The market value of securities of Brazilian issuers, including securities issued by us, may be affected by economic and market conditions in other countries, including the United States, European Union and Latin American countries and other emerging-market countries. Although economic conditions in those countries may differ significantly from economic conditions in Brazil, investors’ reactions to developments in other countries may have an adverse effect on the market value of securities of Brazilian issuers. Crises elsewhere may diminish investor interest in securities of Brazilian issuers, including our common shares. This could adversely affect the market price of our common shares and could also make it more difficult for us to access the capital markets and finance our operations in the future on acceptable terms or at all.

The global financial crisis that began in the United States in 2008 negatively affected the Brazilian stock market and economy in general, resulting in stock and credit market volatility, unavailability of credit, higher interest rates, a general economic slowdown, volatile exchange rates and inflationary pressure.

c) Risks Relating to the Offering and Our Common Shares

The sale of a significant number of our shares after this offering may adversely affect their trading price.

We, our board of directors and executive officers, and our controlling shareholders have agreed with the underwriters and the agents, for a period of 90 days following the date of the publication of the announcement of commencement of the offering and including the date 90 days following the date of this offering memorandum, subject to certain exceptions, not to issue, offer, sell, contract to sell, pledge, loan, grant any option to purchase, make any short sale or otherwise, directly or indirectly, dispose of, or grant any rights or, in our case, file a registration statement under the Securities Act or Brazilian laws, in all cases with respect to any common shares or any options or warrants to purchase any common shares, or any securities convertible into, or exchangeable for, or that represent the right to receive common shares. Additionally, we, our board of directors and executive officers, and our controlling shareholders have agreed with the underwriters and the agents, for the 90-day period referred to in the preceding sentence, not to enter into any swap or other arrangement that transfers to another party, in whole or in part, any of the economic consequences of the ownership of common shares or of any securities convertible into or exercisable or exchangeable for common shares, or warrants or other rights to purchase common shares, whether any such transaction is to be settled by delivery of common shares or such other securities, in cash or otherwise, and not to publicly announce an intention to effect any transaction described in this paragraph. See "Plan of Distribution— Lock-Up Agreements and Other Restrictions."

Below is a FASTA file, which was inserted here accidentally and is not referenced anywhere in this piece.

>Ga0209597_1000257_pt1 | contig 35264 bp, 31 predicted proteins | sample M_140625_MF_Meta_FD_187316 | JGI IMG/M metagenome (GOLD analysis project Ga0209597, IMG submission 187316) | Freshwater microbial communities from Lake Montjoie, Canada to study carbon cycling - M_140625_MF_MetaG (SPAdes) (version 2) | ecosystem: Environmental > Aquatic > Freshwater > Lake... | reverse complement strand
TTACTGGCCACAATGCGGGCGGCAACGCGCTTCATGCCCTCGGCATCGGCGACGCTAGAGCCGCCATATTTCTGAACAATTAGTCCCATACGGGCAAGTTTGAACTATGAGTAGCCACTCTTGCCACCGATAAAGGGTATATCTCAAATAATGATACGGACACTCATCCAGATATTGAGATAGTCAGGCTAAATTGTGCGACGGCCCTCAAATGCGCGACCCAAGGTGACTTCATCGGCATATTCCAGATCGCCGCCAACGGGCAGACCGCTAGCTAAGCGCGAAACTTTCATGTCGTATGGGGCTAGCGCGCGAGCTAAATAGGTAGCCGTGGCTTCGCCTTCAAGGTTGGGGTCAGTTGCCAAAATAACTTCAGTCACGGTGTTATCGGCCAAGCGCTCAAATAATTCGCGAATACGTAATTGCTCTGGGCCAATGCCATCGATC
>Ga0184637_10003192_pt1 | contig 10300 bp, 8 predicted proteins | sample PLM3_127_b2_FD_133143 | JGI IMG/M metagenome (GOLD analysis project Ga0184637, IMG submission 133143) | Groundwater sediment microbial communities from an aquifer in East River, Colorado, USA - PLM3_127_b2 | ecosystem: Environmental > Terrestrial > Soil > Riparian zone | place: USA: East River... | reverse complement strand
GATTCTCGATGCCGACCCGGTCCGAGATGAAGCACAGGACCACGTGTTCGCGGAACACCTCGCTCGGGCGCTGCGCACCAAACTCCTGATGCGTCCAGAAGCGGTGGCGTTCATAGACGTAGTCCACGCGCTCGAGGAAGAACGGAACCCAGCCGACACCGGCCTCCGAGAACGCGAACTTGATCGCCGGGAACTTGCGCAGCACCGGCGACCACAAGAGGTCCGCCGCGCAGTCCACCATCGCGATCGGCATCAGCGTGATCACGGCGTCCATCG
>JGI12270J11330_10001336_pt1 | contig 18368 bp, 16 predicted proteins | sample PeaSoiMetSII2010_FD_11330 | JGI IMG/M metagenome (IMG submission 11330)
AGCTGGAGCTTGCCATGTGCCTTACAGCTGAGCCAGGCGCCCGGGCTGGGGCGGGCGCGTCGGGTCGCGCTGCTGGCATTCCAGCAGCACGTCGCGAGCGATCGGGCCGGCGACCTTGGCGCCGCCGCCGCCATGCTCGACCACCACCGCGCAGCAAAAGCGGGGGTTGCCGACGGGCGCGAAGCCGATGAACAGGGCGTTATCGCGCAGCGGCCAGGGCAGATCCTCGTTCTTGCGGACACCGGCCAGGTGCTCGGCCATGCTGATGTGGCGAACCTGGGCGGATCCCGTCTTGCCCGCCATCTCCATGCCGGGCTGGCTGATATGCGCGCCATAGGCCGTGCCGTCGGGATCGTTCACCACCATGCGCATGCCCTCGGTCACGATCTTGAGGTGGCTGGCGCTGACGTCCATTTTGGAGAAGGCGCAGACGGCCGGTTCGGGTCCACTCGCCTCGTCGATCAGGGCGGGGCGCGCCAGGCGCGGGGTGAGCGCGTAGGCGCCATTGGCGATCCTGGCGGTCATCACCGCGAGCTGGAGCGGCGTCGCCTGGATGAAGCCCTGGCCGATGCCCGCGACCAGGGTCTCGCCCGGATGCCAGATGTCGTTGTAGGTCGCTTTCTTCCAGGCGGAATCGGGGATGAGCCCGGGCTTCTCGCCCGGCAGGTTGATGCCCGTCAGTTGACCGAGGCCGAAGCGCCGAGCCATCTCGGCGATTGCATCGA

After the end of the above-mentioned term, the issuance of new common shares will be permitted. The issuance or the sale or the perception of the possibility of issuance or sale of a substantial volume of our common shares may decrease significantly the market value of our common shares.

Investors who participate in this offering will experience an immediate dilution in the net book value of their shares.

We believe that the price per share will be set above the shareholders‘ equity in such shares immediately after this offering. Accordingly, your investment in our common shares will experience significant book value dilution, due to the substantial book value dilution of the investment. For additional information, see "Dilution."

We may need additional funds and may issue additional common shares or securities convertible into our shares, or acquire other companies by merger or take-over, which may result in a dilution of your ownership interest in our common shares.

In the future, we may need to raise additional funds, including through public or private issuance of our common shares or securities convertible or exchangeable into our common shares. Any capital increases by such means may exclude shareholders‘ preemptive rights and, therefore, dilute our then-current shareholders‘ ownership interest in our common stock.

Holders of our common shares may not receive any dividends or interest on shareholders‘ equity.

According to our bylaws, we must pay our shareholders at least 25% of our annual net income as dividends, calculated and adjusted pursuant to Brazilian Corporate Law. See "Dividends and Dividend Policy." This adjusted net income may be capitalized, used to absorb losses or otherwise retained as allowed by Brazilian Corporate Law, and may not be available to be paid as dividends. In addition, we are allowed to suspend the mandatory distribution of dividends in any particular fiscal year if our board of directors decides and informs our shareholders that such distribution would negatively impact our financial condition.

The volatility and illiquidity of the Brazilian securities market may substantially limit the ability of investors to sell our shares at their preferred time and price.

The investment in securities trading in emerging markets such as Brazil frequently involves a higher risk compared to other global markets as investments in emerging markets are generally considered more speculative in nature. The Brazilian securities market is substantially smaller, less liquid, more volatile and more concentrated than the major international securities markets, such as in the United States. The top ten stocks in terms of traded volume accounted for approximately 41.96% of all shares traded on the BM&FBOVESPA for the three-month period ended March 31, 2013. These market characteristics may substantially limit the capacity of holders of our common shares to sell them at their preferred time and price, and this may negatively affect the trading price of our common shares.